WWWIP 2019 Week 7: Kyle
This last week went by in a flash! I am continuing to sew together all of the jackets, but to keep things fresh for my blog I thought it would be fun to show you all how to make a decorative "metal" piece for a costume by gluing stretched metallic vinyl over a foam shape.
Pattern out your shapes:
I am making the two different belt buckles in the example. Since they have crevices in some of the details I am going to cut out a layer for the base and a second layer on top for the raised details. When your object is flat like these belt buckles, it's easy to draw the finished design first and then draw a copy of it for the base, while cutting apart the original for the details that will go on top
Trace and cut out your pieces:
In my case I am using a 4mm EVA foam. I like to keep an eye out for parts of my patterns that can line up with each other and draw them without gaps. This not only minimizes the foam scraps you can't use afterwards, but it also means less cutting in general (which saves time in the long run). EVA foam is cheap and easy to work with, and can be cut with scissors or X-acto blades.
To get my top pieces, I first cut out a copy of the base layer, and then traced the details and cut them apart. This gives a higher likelihood of the pieces lining up with my base piece rather than cutting each detail out separately. I also traced the same details onto the original base so that I will have guidelines to place my pieces on when gluing them together.
No matter how carefully you draw and cut your pieces, the edges may still not line up perfectly. Glue them together first and then go back with a dremel to smooth the edges out.
Now cut out your vinyl pieces to stretch over the foam. You will want to give these shapes an extra half-inch from your pattern piece so that they can wrap around the edges of your foam.
Apply the glue to your foam:
I am using an adhesive spray, which is VERY sticky, so I lay down some paper to protect the surrounding space from the glue as I spray it to my pieces. Read the directions on your glue of choice to make sure you apply it correctly. Some glues require time to sit in open air between initial application and bonding. Some glues also have fumes and may require a well-ventilated room and/or a fume mask.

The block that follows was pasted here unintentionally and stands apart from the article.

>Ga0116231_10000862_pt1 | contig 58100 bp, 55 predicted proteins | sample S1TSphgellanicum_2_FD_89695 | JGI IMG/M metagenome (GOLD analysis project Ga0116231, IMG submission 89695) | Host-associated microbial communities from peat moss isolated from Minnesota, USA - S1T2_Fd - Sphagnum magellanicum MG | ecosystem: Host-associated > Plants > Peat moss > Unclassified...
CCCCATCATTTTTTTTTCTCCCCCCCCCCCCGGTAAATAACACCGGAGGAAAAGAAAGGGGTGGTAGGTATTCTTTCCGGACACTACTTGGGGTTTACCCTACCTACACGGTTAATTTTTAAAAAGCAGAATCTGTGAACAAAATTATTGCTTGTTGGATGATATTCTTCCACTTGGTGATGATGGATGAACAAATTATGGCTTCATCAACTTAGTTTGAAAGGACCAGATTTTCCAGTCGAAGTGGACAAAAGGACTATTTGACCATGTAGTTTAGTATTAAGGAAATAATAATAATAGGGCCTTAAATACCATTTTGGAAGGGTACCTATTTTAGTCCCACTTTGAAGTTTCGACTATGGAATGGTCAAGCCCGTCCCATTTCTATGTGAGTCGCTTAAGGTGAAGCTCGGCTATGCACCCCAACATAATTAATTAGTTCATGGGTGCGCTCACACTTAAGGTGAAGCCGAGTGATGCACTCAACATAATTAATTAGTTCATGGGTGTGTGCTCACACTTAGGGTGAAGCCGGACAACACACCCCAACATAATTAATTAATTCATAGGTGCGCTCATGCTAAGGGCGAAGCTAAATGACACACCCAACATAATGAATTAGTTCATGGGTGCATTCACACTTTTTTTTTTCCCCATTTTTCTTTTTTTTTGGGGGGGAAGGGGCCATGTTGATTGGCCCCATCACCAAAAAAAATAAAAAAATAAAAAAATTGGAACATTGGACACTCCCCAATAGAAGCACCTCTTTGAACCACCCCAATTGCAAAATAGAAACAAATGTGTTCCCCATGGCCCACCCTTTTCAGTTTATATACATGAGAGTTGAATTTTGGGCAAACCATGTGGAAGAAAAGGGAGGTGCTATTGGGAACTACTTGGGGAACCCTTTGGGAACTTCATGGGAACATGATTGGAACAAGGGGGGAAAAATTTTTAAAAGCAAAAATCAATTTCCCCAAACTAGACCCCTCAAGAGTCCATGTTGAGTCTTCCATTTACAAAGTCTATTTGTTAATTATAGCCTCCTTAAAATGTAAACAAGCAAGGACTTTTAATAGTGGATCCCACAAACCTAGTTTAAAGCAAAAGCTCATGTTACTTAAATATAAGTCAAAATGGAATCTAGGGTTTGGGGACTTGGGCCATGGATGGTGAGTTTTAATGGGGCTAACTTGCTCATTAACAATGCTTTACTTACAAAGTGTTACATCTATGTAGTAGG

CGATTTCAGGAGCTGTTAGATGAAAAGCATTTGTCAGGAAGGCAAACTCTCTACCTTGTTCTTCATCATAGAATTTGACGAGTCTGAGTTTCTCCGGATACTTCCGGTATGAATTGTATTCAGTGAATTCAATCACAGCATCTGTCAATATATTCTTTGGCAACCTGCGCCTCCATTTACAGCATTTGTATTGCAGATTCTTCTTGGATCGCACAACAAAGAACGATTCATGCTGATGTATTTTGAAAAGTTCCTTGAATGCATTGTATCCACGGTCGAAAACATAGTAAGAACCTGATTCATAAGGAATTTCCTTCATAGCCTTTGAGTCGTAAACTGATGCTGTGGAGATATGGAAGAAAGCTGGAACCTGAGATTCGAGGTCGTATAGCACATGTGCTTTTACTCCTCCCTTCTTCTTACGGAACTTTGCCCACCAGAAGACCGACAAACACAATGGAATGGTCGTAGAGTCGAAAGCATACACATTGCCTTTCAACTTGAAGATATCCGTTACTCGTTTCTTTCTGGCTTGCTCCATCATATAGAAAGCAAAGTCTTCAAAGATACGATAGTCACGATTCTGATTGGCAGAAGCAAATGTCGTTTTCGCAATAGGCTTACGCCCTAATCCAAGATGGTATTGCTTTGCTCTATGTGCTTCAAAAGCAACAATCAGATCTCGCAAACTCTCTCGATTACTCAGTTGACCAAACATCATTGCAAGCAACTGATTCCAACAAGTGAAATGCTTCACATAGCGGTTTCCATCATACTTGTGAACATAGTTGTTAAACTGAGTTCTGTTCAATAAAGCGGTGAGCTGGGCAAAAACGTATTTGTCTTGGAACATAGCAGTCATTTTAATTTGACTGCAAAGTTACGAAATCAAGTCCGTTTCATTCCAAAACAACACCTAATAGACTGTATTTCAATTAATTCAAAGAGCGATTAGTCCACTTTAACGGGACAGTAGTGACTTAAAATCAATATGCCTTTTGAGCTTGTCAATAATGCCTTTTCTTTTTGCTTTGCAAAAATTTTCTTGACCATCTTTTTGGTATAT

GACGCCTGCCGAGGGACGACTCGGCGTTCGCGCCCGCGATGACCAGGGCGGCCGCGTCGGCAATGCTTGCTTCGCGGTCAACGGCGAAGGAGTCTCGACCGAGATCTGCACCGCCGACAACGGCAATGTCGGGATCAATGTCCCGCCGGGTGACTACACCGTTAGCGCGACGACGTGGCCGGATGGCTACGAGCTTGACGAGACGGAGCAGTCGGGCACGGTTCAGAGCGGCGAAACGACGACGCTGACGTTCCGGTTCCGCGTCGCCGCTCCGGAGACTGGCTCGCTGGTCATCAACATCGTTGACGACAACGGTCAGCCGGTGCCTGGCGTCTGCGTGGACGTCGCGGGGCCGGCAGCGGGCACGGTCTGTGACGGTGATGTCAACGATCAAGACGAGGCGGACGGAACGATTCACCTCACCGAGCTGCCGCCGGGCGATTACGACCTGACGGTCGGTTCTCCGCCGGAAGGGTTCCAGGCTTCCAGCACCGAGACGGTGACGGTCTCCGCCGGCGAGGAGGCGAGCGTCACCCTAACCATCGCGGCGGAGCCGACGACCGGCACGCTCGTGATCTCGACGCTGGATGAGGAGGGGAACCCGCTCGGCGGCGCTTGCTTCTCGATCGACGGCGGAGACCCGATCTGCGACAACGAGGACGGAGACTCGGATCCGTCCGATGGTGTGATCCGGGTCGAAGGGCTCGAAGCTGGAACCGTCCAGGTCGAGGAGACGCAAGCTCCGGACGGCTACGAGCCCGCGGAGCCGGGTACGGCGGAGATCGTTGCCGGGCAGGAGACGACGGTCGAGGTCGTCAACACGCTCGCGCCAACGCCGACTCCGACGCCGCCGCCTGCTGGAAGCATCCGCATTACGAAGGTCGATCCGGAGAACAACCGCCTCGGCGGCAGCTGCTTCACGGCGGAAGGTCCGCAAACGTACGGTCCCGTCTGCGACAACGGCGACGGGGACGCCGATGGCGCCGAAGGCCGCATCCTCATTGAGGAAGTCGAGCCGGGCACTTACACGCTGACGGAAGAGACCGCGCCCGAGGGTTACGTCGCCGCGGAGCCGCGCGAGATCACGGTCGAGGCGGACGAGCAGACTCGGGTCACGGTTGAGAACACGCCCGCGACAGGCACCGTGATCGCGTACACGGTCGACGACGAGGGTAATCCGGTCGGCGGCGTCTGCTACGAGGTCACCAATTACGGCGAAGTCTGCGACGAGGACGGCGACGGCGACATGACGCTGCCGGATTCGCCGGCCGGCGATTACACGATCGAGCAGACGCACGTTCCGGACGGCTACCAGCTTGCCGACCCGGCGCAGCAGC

Start applying your vinyl to your piece at the very center, and slowly work your way out to the edges, smoothing the vinyl outward as you go. If the material stretches more to one side than the other, that is okay, as long as you have enough coverage for all edges. For crevices, use a butter knife or clay tool to push your vinyl into the crevice. You may need to hold them in place while they dry, so you can also use multiple small things to push into place and leave until they have finished drying. As you get to the edges, you may need to pause to allow the top to dry and flip it to apply glue to your edges and bottom. Once you have glue on the bottom, carefully stretch your vinyl around the edges and press into place. For corners, allow the extra fabric to create a single fold that you can either snip off or glue down afterwards.
If you want to add extra dimension or weathering, you can, but be sure to test your paints on scraps of your vinyl beforehand to make sure they will stick and dry properly. If you choose to apply paint to your item, be sure to apply a finishing clear coat to keep the paint from rubbing or flaking off.